You first need a bottle of this stuff:

It's padding compound.  You can buy a big quart jar for about twenty dollars but I have no idea how and when I'd use that much.  I purchased a two ounce bottle for seven dollars on Amazon (yeah reward points!!)  and I still have no idea how I will use all of this stuff.  You just don't need much.

Cut your papers and stack them.  I used the binder clip to pin them together so that there is no shifting.

Paint a thin layer of the padding compound on it.

Let dry.  It takes about a minute.

Paint a second layer.

You are done!

I stacked some tags I cut out and bonded those.  I will keep them in my desk with some stickers.  These will make great "Thank You"s when needed.  I'll write my Thanks, plop a sticker on it and attach it to a mini candy bar.  The binding glue keeps it organized and neat until I'm ready to use it.


If I do it again:

I will be doing this quite often.  I like the idea of making scrap pads out of paper I would put into the recycle bin normally.  It is a great way to keep papers together.  I also think note pads would make a great gift for someone.  You could use your shape cutter and cut out fancy shapes in colorful paper and bind them together for a gift.  You could hand stamp papers in different designs and bind those.  You could cut out different mats or frames for scrapbooking, bind them together and gift those.  The possibilities are endless! 

Saturday, January 5, 2013

Mason Jar Pump Dispenser

I am getting ready to try out a new ~somewhat~ homemade lotion and I need a place to put it if it turns out well.  I can always use more lotion or soap dispensers around the house, too.

One think I have a LOT of is mason jars.  I decided to use one with a chipped lip (bad for canning, good for crafts) for this project.

You can use a metal ring with the metal lid but I have a serious rusting problem in my house.  I didn't want the ring to end up rusting within a few months so I decided to use a plastic lid that fits for this project.

You need:

*a lid that fits (try a mayo lid for a regular jar or a Miracle Whip lid for a wide mouth jar)  You can use a metal lid if you wish.
* a pump dispenser.  I pulled one from an empty bottle of Bath and Body Works antibacterial soap that I was going to recycle.
* drill with bit (I used a 5/8 bit and it fit perfectly)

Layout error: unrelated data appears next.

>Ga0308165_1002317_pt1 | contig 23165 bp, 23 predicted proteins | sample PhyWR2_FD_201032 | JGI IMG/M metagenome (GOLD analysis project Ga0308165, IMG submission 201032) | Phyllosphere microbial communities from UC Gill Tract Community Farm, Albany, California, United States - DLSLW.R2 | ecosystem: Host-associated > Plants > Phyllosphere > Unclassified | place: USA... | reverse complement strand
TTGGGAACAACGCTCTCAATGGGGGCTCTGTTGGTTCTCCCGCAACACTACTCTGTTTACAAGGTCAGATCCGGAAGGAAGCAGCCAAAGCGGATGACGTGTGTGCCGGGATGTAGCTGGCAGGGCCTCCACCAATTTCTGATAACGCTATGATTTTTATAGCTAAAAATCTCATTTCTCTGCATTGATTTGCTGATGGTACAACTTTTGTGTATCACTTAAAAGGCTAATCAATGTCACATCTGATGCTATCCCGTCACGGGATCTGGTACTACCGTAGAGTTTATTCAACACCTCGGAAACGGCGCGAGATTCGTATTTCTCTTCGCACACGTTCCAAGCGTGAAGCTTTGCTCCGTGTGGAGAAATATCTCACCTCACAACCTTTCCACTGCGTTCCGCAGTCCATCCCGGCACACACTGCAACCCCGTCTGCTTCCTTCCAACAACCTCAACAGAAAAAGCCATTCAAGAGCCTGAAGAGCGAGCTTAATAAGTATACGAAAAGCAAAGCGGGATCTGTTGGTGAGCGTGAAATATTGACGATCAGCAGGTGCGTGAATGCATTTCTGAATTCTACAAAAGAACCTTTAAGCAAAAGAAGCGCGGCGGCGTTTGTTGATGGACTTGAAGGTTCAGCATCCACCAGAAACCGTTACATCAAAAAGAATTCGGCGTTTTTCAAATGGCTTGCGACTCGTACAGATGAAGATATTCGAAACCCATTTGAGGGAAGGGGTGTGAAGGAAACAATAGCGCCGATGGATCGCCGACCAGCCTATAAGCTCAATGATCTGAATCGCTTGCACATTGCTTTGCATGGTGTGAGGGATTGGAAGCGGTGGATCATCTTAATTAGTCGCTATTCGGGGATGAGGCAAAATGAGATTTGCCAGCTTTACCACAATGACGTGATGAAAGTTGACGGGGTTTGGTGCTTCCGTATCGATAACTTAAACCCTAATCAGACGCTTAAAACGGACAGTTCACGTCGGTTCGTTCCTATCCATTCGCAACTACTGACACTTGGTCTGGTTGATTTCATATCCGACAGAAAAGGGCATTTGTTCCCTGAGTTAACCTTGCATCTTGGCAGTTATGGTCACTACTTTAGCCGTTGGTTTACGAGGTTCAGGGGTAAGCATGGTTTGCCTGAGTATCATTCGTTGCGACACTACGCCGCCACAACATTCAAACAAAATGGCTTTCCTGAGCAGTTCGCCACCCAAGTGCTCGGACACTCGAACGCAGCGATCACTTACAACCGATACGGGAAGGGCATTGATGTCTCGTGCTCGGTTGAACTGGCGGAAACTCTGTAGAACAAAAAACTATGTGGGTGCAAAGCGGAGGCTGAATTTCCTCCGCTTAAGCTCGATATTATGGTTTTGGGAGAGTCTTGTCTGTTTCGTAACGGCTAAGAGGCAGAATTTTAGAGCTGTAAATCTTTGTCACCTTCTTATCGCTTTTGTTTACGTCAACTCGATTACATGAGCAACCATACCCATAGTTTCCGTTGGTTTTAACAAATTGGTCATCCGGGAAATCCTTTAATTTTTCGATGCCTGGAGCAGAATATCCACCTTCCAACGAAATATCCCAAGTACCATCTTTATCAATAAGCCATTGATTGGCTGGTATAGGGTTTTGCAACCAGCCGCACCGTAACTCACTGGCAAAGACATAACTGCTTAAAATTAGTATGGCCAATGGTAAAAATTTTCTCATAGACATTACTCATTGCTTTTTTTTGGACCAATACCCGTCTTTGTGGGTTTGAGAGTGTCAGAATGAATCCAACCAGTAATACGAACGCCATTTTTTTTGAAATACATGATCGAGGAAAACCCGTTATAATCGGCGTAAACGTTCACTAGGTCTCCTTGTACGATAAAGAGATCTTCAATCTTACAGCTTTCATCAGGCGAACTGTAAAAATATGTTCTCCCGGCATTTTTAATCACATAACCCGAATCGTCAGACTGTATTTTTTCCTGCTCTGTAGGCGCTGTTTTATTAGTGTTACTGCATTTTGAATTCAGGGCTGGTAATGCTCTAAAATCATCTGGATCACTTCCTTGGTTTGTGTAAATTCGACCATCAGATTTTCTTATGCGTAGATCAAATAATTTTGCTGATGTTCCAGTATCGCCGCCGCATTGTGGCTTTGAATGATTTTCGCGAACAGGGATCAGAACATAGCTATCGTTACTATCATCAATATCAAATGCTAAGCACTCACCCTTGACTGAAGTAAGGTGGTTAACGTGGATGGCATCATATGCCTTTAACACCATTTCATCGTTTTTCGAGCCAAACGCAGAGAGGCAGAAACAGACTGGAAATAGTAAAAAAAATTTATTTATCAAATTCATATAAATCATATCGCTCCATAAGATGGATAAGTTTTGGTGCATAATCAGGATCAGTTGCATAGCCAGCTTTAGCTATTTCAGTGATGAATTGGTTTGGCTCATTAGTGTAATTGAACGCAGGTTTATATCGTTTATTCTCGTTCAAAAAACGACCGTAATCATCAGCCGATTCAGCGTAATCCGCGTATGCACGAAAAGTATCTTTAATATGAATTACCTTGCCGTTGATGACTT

* strong glue
*mason jar

Start by drilling a hole right in the center of your lid.  You can always put a piece of duct tape over the spot you will be drilling if you think your lid might crack.

Make sure that the bottom part of your pump fits into the hole.

Put a layer of glue around the "screw" part of your lid and around the outside of the hole.  Push your pump through.

I added a layer of glue around the inside of the lid, kind of like caulk.  I used a Qtip to smooth it out.

Let dry!

When you are done, fill it with your lotion or soap.  You have a nice soap dispenser that is easily cleaned!

If I do it again:

I would try to find a pump that goes to the bottom of the jar.  I could also use a smaller jar and cut the pump.

Wednesday, January 2, 2013

Sweater Hats

Happy New Year!

With the holidays, I took a little break from crafting and blogging.  It took most of my efforts to keep up with the massive amount of dishes produced from the massive amount of food I was cooking for company.  The company has left and the washing machine has started a marathon session so I've sat down to write about a project my daughter and I did yesterday.

My father in law sent my daughter two of my late mom in law's sweaters.  They are nice sweaters but didn't fit her and were a bit out of style.  They also had some holes in them so I decided to re-purpose them into something usable.


We made these:



The red sweater is one of my old sweaters that no longer holds its shape.  It made a pretty cute hat!

The steps are easy.

Lay out your sweater.  I flipped it inside out so that I didn't have to re-match up sides just in case my cutting wasn't even.


We picked a hat that we currently wear and like and used it as a template.  I wanted mine to be a bit looser so I cut a bit wider than the hat.



Sew up the cut sides.


Voila!  You have a hat!


Here is my super cute, very professional model showing us some of the hats.  I am sorry. . . she's in an exclusive contract with me so you can't have her SEVENTEEN and TEEN MAGAZINE!

 Got Milk?
If I do it again:

I wouldn't cut the red hat so wide.  I tossed the sweater into the scrap pile because it doesn't hold its shape.  The hat fit me great for the first five minutes then it started sliding down my head.  I resewed the seams while it was out of shape and it fits much better.